Most of the children in this group have not yet learned to read. In our observations, we found that they also had the least control over mouse and hence co-operated the most with their parents. We found that many of them could not even make the causal link between the dialogs and their actions which triggered them. The result was that when a dialog appeared children got confused and at times even startled. Almost all of them required help from adults to dismiss a dialog. Most of them were probably facing dialogs for the first time and hence seemed to be wondering why something had appeared in the center of the screen blocking their view and preventing them from using the program. 

Group2: Ages 7 to 9, beginning readers, explorers. 
This group turned out to be the most curious and performed the most exploration. Their curiosity might explain the fact that this group explored the most number and type of functions and hence encountered the largest share of dialog boxes. This group operated largely without the help of adults. Though children in this age group can read at a preliminary level, many of them we observed seemed to have conceptual difficulty in understanding abstractions represented by the information in dialogs such as file systems. They typically had almost no problem with making the causal link unlike Group1. Though most of them seemed to be not entirely comfortable with having to deal with dialogs, many seemed to have learned that clicking on a choice, usually arbitrarily, dismisses the dialog. But this behavior of randomly making a choice resulted in loss of work in some cases, for example where the children chose to overwrite or not to save their work, without understanding the implications of their choice.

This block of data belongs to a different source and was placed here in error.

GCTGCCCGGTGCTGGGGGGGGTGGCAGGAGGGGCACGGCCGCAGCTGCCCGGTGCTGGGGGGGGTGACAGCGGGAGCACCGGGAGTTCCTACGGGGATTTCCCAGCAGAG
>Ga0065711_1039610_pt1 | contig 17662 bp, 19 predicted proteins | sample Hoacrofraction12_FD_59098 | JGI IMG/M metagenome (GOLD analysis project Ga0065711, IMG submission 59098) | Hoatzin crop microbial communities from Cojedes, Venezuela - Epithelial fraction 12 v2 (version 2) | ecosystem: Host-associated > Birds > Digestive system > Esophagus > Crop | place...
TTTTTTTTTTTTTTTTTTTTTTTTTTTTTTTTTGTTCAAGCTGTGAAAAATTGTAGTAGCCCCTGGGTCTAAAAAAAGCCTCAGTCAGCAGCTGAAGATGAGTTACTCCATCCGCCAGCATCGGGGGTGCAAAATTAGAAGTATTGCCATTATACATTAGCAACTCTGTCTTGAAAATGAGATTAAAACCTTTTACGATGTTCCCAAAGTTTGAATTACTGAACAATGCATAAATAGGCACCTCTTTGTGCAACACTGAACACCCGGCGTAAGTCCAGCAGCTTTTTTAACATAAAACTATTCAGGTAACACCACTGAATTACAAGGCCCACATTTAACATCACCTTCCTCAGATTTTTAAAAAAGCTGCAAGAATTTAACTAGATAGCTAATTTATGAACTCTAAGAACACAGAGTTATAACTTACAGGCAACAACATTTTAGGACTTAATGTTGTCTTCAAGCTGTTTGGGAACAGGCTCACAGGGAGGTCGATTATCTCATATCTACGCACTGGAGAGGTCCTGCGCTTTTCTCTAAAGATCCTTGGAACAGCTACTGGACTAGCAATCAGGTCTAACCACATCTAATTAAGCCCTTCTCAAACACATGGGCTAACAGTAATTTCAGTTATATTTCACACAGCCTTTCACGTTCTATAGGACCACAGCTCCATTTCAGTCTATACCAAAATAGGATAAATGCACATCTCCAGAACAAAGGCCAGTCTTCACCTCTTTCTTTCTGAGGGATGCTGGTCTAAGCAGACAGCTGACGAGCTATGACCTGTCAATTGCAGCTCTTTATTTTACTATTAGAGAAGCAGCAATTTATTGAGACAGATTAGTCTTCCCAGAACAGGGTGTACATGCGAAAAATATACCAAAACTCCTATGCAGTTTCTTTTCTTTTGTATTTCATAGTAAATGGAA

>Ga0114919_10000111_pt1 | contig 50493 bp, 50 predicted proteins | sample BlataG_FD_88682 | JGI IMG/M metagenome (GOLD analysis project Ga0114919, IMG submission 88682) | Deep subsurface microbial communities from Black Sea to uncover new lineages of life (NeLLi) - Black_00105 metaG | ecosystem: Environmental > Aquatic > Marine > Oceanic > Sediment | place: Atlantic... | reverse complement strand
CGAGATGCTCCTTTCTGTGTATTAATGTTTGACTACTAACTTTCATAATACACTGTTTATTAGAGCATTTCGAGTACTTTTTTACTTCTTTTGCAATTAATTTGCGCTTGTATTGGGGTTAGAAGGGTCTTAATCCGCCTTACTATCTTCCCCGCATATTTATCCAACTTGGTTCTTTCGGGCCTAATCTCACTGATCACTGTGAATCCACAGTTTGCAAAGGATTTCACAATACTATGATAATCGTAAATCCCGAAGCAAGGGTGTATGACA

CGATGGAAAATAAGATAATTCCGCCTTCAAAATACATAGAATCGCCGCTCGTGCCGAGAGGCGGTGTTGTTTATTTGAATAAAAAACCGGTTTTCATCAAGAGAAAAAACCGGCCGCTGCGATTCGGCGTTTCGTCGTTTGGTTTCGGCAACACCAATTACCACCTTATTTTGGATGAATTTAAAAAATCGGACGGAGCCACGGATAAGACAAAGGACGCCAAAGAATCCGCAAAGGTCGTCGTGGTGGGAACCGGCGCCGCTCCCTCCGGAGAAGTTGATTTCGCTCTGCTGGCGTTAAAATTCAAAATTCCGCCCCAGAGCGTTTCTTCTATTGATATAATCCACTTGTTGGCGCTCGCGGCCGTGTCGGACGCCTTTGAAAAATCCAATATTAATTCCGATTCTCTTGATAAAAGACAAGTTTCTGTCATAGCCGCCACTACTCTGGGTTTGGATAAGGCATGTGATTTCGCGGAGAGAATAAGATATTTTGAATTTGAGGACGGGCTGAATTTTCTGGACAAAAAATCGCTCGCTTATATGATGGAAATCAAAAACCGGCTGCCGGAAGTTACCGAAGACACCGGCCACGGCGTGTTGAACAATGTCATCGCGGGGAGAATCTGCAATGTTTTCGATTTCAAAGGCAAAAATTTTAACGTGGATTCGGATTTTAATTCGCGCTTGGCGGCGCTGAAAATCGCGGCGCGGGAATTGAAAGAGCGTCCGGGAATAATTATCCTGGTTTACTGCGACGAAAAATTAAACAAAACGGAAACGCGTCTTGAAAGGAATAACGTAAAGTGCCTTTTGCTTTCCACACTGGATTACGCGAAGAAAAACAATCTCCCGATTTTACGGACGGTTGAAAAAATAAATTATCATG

This is the group that could be most benefited from the redesigns as described below.

Group3: Ages 10 to 12, unruffled know-it-alls.